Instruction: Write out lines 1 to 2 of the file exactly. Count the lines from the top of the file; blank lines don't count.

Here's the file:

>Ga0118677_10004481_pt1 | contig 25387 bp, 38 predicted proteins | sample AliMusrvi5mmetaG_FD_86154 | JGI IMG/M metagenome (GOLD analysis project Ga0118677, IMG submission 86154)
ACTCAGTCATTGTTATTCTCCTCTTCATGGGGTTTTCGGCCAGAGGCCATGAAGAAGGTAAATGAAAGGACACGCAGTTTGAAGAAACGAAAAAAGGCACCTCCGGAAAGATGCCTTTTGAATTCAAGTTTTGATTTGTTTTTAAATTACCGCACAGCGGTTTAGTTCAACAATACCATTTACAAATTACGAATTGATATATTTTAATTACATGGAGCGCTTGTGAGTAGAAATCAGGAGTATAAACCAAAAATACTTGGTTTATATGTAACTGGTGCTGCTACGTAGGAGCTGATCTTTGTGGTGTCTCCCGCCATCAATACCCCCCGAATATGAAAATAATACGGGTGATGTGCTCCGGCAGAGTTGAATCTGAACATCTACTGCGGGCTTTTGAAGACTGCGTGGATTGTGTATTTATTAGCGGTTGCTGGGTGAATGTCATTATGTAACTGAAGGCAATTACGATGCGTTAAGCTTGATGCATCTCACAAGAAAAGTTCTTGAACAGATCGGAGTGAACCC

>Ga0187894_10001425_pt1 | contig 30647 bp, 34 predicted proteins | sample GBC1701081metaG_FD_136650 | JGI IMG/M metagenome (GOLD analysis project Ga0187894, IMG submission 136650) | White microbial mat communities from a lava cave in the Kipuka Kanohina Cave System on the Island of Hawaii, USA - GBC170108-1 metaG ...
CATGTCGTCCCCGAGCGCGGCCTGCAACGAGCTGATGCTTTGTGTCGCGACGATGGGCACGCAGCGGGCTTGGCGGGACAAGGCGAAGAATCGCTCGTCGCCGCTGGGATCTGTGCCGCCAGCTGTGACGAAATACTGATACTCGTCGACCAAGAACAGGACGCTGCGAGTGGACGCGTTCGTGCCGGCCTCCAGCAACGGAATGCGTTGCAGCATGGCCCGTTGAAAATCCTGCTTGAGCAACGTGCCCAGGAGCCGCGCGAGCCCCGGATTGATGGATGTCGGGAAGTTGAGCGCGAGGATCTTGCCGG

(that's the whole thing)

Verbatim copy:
>Ga0118677_10004481_pt1 | contig 25387 bp, 38 predicted proteins | sample AliMusrvi5mmetaG_FD_86154 | JGI IMG/M metagenome (GOLD analysis project Ga0118677, IMG submission 86154)
ACTCAGTCATTGTTATTCTCCTCTTCATGGGGTTTTCGGCCAGAGGCCATGAAGAAGGTAAATGAAAGGACACGCAGTTTGAAGAAACGAAAAAAGGCACCTCCGGAAAGATGCCTTTTGAATTCAAGTTTTGATTTGTTTTTAAATTACCGCACAGCGGTTTAGTTCAACAATACCATTTACAAATTACGAATTGATATATTTTAATTACATGGAGCGCTTGTGAGTAGAAATCAGGAGTATAAACCAAAAATACTTGGTTTATATGTAACTGGTGCTGCTACGTAGGAGCTGATCTTTGTGGTGTCTCCCGCCATCAATACCCCCCGAATATGAAAATAATACGGGTGATGTGCTCCGGCAGAGTTGAATCTGAACATCTACTGCGGGCTTTTGAAGACTGCGTGGATTGTGTATTTATTAGCGGTTGCTGGGTGAATGTCATTATGTAACTGAAGGCAATTACGATGCGTTAAGCTTGATGCATCTCACAAGAAAAGTTCTTGAACAGATCGGAGTGAACCC